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Site projects completed in Russia, Ukraine and Turkey

Great progress forcast

BirdLife International and its Partners in Russia, Ukraine and Turkey have completed their national Important Bird Area (IBA) projects. These identify each country's most important sites for birds and other wildlife and were funded by the Dutch government’s PIN-MATRA fund. The projects have contributed substantially to the expansion and strengthening of BirdLife's network of IBAs in Eastern Europe. In Russia, the Russian Bird Conservation Union (RBCU) has managed to fill a major gap in the global IBA network by identifying 127 new sites in West Siberia.

The RBCU has also managed to double its IBA caretaker network, which now covers 120 sites. This amounts to 28% of the 400 IBAs and key ornithological sites of national and regional importance in European Russia. The project has provided small grants to local caretaker groups to carry out dozens of site actions. This will contribute enormously to the long-term viability of the IBA programme in Russia by helping these groups gain experience of project development and implementation.In Ukraine, the Ukrainian Union for Bird Conservation (USPB) carried out a parallel project with Russia. However, the main priority here was to promote the suitable management of IBAs. As a result, USPB has published two booklets about the threats faced by sites; one focussing on farming and wildlife and the other a conservation guide for hunters.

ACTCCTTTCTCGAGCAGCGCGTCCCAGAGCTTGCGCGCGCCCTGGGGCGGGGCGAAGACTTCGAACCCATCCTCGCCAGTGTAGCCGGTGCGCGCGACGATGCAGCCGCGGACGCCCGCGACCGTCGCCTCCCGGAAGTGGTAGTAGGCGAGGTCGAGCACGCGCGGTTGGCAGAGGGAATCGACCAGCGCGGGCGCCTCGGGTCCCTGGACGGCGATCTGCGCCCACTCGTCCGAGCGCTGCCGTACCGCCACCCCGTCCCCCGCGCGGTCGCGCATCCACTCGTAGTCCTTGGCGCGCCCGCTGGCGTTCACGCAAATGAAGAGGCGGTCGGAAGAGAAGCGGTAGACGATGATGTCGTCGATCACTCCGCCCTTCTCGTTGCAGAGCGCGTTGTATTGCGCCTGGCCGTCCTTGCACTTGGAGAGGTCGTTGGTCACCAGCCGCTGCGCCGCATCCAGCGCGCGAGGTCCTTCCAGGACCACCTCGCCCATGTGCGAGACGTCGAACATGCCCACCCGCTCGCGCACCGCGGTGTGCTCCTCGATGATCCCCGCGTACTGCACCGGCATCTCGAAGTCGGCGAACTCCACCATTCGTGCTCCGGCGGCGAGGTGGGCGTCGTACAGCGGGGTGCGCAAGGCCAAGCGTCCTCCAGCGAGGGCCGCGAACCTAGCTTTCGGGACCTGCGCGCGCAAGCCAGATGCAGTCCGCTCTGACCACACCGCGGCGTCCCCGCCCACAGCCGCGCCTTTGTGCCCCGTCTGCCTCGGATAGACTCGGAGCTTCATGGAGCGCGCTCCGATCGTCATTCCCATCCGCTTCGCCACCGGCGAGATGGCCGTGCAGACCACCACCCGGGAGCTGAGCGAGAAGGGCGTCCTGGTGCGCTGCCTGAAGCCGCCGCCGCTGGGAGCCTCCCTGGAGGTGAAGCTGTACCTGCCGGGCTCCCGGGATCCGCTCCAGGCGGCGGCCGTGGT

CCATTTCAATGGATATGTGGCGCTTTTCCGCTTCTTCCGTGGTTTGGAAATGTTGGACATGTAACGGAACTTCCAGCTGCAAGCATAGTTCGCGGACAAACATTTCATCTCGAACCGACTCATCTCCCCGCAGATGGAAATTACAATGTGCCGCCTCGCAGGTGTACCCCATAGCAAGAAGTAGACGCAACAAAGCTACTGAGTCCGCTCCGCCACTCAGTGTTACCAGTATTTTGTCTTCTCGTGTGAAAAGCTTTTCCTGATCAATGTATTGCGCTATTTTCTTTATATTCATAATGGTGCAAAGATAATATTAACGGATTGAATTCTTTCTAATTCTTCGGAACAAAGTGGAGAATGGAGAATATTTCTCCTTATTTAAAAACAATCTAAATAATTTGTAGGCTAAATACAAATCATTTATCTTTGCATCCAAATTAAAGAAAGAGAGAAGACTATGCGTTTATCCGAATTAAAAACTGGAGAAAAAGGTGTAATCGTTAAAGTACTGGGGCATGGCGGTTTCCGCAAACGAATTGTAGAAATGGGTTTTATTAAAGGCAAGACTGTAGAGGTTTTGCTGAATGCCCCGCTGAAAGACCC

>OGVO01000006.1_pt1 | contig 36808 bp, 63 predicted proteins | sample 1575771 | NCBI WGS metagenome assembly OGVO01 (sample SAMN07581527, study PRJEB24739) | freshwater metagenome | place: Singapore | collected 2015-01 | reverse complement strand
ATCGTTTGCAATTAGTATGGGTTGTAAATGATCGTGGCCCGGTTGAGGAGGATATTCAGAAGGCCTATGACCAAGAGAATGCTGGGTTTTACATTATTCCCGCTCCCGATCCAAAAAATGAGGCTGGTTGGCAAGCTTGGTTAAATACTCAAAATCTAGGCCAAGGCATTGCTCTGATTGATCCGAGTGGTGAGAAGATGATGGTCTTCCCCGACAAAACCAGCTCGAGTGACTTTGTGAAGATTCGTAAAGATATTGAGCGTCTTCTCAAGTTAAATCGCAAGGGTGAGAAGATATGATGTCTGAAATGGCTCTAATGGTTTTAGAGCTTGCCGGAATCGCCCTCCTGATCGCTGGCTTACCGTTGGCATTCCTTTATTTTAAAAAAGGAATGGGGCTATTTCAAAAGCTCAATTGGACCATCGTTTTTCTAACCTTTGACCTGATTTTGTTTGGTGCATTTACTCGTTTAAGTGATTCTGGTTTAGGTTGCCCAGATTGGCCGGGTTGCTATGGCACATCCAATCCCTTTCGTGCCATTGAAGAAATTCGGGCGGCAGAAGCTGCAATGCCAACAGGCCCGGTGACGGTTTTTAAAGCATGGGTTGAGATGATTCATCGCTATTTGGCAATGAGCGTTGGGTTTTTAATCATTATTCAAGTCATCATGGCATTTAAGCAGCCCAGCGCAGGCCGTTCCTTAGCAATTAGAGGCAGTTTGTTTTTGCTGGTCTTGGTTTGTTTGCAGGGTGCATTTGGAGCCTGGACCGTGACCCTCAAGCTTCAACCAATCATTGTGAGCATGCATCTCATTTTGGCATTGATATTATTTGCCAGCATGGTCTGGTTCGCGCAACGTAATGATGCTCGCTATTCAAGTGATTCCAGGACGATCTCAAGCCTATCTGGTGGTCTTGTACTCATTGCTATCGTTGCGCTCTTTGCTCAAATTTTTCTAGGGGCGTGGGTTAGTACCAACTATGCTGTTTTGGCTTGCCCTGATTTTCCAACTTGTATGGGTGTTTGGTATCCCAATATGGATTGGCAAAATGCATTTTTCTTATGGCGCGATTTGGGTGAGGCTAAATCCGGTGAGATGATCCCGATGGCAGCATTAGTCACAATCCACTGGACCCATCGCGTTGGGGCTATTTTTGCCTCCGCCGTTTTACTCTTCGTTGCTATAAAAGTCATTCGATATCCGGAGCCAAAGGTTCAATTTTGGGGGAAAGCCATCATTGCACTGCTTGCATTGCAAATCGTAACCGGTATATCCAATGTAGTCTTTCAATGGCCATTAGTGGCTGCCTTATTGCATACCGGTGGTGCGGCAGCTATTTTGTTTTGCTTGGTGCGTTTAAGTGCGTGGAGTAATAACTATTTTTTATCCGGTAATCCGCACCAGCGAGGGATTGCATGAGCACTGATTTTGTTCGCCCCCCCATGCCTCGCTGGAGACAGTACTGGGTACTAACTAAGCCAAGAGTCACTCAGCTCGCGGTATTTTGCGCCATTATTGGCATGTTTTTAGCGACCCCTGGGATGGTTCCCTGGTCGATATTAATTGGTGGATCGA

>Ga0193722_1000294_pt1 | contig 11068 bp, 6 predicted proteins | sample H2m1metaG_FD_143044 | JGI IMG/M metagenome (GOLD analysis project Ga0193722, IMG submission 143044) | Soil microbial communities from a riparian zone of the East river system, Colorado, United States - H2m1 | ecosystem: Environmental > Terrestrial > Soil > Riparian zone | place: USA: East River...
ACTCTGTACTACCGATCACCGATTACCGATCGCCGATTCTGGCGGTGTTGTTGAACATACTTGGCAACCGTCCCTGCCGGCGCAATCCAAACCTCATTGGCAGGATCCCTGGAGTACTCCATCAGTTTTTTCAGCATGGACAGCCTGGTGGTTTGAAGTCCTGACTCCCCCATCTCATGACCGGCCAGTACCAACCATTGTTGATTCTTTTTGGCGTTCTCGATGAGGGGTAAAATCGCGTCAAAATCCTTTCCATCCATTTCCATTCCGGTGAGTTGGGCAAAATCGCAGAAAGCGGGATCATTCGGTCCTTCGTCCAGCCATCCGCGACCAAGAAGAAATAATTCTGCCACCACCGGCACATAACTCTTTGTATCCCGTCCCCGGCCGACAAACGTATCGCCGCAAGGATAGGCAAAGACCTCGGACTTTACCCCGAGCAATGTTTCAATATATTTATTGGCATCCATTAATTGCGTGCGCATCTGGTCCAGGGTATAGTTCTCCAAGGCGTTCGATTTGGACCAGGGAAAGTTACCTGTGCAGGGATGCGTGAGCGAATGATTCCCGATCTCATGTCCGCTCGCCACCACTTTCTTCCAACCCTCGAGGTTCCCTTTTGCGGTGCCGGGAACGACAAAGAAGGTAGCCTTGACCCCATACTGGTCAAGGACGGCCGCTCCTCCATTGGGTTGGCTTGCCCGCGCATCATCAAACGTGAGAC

In Turkey, a separate project has contributed to the identification and description of Key Biodiversity Areas (KBAs), which is an expansion of the criteria-based IBA site selection approach to include other taxa. Doga Dernegi is producing the first ever national KBA book. Another important component of the project was organising training for local IBA caretakers.

All of these projects have significantly contributed to strengthening local involvement in the protection of key sites for biodiversity conservation. Vogelbescherming Netherlands (BirdLife in the Netherlands) played a major role, not only in securing funding, but also through sharing its expertise with BirdLife's Russian, Ukrainian and Turkish Partners.

The projects were formally completed on 31 May 2006.

4th July 2014